The data can be logically applied for our salon services because a nail technician often deal with potentially allergic substances such as uncured gels or ‘tacky residue’. Thus, the tacky residue being mixed with the oily components of the cosmetic products and easily penetrate the skin. It is important to note, that the components of nail products are not allergens itself. True allergens are always proteins. The components of UV gels, nail polishes or acrylics are not proteins. Now you can ask – Why are they considered to be potential allergens then? The key word here is ‘potential’. These substances that can be potentially harmful for your skin have their own name – let me introduce them – haptens. Haptens are substances of different chemical classes. They usually have a small molecular mass and can penetrate the skin barriers. They are not considered as allergens unless they come into reaction with our own proteins that are found in our skin. In this case they form the compound that become an allergen for us. Most of haptens are ‘oil loving’ molecules, which means that they can be dissolved in oils, which in turn helps them to penetrate the skin where they meet the lipid bilayers of our own Stratum Corneum and mix with them too.

Good news is that our skin is not a static structure or just a container that contains some mixtures. It has its structure, and the structure defines the health of our skin. The skin’s major responsibility is to protect us, and it means that all the skin structures do their best to prevent the permeation of almost all the outer substances, even those that are considered as ‘good for us’. Moreover, the human’s skin is ever changing organ and it strives to free our body from harmful or unnecessary substances by pushing out old layers and cells. The latter are just removed from the surface of the skin. It helps to ‘clean up’ the space.

On the other hand, we have to learn that cosmetic products may have an impact on very important structures in the stratum corneum. The most important part of those structures is lipids/water ratio (and water retaining substances, which are known as the natural moisturising factor). These two components create the optimal consistency of our skin, where the essential lipids are a key factor since they create the compact barrier. When it becomes too thick the skin is getting scaly and dry. When those lipids become too liquid, the skin becomes too prone to inflammation due to the partially disrupted barriers.

What is important for us and our work?

1) The frequent use of moisturisers can be harmful. Then the next question – what is ‘frequent’ use? The answer to the question – use your moisturiser 1-2 times a day. If you have symptoms of xerotic skin, use the special lotions and as professionals don’t blindly follow the marketing claims. Read the list of ingredients.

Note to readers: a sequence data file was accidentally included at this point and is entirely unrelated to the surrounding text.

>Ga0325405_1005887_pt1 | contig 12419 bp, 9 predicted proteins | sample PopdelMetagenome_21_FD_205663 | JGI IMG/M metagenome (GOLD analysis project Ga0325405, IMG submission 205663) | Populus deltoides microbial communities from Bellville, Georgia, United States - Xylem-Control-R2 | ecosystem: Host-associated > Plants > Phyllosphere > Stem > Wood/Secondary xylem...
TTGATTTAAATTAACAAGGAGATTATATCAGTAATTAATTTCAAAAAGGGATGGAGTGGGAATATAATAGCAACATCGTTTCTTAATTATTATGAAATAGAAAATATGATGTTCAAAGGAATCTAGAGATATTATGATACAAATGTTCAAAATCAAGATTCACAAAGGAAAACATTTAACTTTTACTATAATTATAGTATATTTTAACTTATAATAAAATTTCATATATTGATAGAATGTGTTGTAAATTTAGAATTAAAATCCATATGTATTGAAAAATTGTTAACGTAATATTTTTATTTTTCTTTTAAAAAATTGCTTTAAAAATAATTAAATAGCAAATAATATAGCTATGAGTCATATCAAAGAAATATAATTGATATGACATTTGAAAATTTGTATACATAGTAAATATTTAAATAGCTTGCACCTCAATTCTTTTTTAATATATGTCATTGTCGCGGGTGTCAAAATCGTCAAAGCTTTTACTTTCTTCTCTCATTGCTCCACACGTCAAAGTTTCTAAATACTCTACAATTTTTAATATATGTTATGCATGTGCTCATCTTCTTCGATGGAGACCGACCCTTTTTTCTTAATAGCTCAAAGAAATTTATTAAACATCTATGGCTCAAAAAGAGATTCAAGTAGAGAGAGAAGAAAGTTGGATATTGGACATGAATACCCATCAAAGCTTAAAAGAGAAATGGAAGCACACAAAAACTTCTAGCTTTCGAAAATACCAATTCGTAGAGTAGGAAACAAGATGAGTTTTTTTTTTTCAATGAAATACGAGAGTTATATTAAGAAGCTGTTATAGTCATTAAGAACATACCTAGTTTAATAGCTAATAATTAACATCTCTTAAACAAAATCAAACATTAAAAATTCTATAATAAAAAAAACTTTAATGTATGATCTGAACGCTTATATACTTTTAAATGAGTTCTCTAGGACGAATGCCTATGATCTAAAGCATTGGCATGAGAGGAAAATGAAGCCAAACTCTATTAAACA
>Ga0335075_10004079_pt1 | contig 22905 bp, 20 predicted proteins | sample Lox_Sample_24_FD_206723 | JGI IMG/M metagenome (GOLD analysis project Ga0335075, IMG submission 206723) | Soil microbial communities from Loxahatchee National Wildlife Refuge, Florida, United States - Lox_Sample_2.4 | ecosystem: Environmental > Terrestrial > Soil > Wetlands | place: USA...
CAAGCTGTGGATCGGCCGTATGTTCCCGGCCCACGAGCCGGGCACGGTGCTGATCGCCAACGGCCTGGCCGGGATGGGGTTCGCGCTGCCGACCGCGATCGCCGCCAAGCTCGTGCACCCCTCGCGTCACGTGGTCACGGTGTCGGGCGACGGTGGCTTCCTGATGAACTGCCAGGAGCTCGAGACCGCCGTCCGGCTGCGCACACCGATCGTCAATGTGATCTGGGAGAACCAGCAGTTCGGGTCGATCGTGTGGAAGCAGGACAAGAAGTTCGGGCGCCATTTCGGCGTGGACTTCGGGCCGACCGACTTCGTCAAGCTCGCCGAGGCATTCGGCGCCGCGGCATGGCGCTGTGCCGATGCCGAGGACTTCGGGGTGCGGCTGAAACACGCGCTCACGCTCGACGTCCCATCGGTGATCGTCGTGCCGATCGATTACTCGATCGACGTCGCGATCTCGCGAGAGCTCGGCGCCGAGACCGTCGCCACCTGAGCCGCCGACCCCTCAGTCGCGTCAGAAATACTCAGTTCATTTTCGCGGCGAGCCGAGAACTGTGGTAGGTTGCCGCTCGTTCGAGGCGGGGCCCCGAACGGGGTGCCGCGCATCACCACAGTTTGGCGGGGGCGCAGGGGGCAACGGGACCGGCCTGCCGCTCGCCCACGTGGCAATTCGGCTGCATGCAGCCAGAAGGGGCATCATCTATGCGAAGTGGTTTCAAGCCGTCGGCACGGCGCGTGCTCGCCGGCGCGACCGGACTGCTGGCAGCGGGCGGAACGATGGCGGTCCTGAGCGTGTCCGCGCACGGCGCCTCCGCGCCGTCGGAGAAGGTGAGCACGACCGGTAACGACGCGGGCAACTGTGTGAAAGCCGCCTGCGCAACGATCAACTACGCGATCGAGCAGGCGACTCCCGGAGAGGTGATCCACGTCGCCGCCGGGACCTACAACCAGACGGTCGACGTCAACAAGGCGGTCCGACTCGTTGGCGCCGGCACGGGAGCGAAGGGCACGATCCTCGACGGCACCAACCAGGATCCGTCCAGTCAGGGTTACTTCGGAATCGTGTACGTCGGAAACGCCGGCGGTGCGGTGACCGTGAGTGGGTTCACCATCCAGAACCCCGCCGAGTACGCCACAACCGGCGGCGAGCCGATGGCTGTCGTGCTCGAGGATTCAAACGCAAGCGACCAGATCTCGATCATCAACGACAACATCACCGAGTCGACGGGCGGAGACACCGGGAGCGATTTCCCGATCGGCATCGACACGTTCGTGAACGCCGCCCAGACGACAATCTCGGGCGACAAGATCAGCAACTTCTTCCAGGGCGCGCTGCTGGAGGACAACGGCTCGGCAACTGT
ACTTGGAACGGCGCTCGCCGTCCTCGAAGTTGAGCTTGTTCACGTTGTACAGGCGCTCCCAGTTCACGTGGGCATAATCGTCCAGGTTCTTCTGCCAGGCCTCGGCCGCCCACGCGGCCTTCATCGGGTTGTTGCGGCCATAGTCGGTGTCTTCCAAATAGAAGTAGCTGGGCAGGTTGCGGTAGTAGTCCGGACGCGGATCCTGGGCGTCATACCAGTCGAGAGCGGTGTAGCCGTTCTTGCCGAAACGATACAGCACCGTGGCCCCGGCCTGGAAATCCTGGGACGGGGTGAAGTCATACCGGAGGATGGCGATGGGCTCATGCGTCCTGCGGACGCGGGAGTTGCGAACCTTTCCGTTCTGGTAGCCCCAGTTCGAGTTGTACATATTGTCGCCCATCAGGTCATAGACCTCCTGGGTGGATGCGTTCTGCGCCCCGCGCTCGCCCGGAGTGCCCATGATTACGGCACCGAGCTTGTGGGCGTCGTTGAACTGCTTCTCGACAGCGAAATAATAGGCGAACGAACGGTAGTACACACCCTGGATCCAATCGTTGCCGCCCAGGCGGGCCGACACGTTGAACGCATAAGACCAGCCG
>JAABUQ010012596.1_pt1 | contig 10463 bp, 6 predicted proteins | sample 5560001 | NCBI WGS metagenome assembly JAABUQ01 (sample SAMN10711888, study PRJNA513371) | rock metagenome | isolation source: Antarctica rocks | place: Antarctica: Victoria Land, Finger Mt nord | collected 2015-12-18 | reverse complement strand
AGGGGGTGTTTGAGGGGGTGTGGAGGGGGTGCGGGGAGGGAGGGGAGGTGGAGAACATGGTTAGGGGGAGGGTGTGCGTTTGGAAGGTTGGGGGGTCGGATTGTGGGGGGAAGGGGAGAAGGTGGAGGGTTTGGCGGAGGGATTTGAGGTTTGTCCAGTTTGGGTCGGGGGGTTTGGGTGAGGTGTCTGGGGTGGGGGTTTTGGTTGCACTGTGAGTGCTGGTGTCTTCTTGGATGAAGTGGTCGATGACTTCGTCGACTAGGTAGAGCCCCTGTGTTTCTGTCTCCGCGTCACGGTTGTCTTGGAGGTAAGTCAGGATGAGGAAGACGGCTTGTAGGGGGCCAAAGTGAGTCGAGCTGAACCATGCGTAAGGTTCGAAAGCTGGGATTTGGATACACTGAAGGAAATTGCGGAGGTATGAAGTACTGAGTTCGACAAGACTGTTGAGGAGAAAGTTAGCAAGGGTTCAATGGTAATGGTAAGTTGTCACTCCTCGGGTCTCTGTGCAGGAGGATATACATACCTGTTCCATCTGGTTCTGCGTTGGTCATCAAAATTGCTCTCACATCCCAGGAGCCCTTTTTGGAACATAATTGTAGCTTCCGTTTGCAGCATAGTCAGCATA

2) Oils. It is obvious, that we use the cuticle oils to prevent water evaporation from the area that we worked on, because some procedures (especially those that are well known as harmful – abrasions, solvents, peelings, etc. lead to water loss and dryness). Dryness is a first signal of disrupted skin barriers and the first step of possible skin inflammation). Always use the cuticle oils after you wash your hands with a soap or liquid soap.

3) When your service is done and the next perfect set of beautiful nails is created, ask you client to wash her/his hands with a soap before you apply a lotion, cream, or any other moisturiser to avoid the potential allergy outbreak.

4) If you work with a ‘tacky layer’, thoroughly remove it out first with acetone or isopropyl alcohol and then always wash with a soap before your next step in service.

5) Never touch skin with a product and keep your brush and other utensils clean even if you work in gloves.

6) If you feel that your regular moisturiser causes some dryness, change it with some more advanced formula and ingredients.

7) Avoid products with a huge load of essential oils, fragrances, and colorants – it will help to avoid allergy outbreak.

8) Avoid products that are advertised as ‘natural’ – that doesn’t mean they are safer. Often, most of them are considered as more allergenic, especially for the vulnerable skin types. Studies confirm this notion.

Yet another additional cause of allergy outbreaks for our industry!

Oil is a ‘non-negotiable’ addition to every nail service and home care so this step cannot be avoided. But adding an issue to a potential allergy is 100% avoidable!

Understand your products, understand the science. Work safely and minimise any harm that you may be causing to your clients and yourself!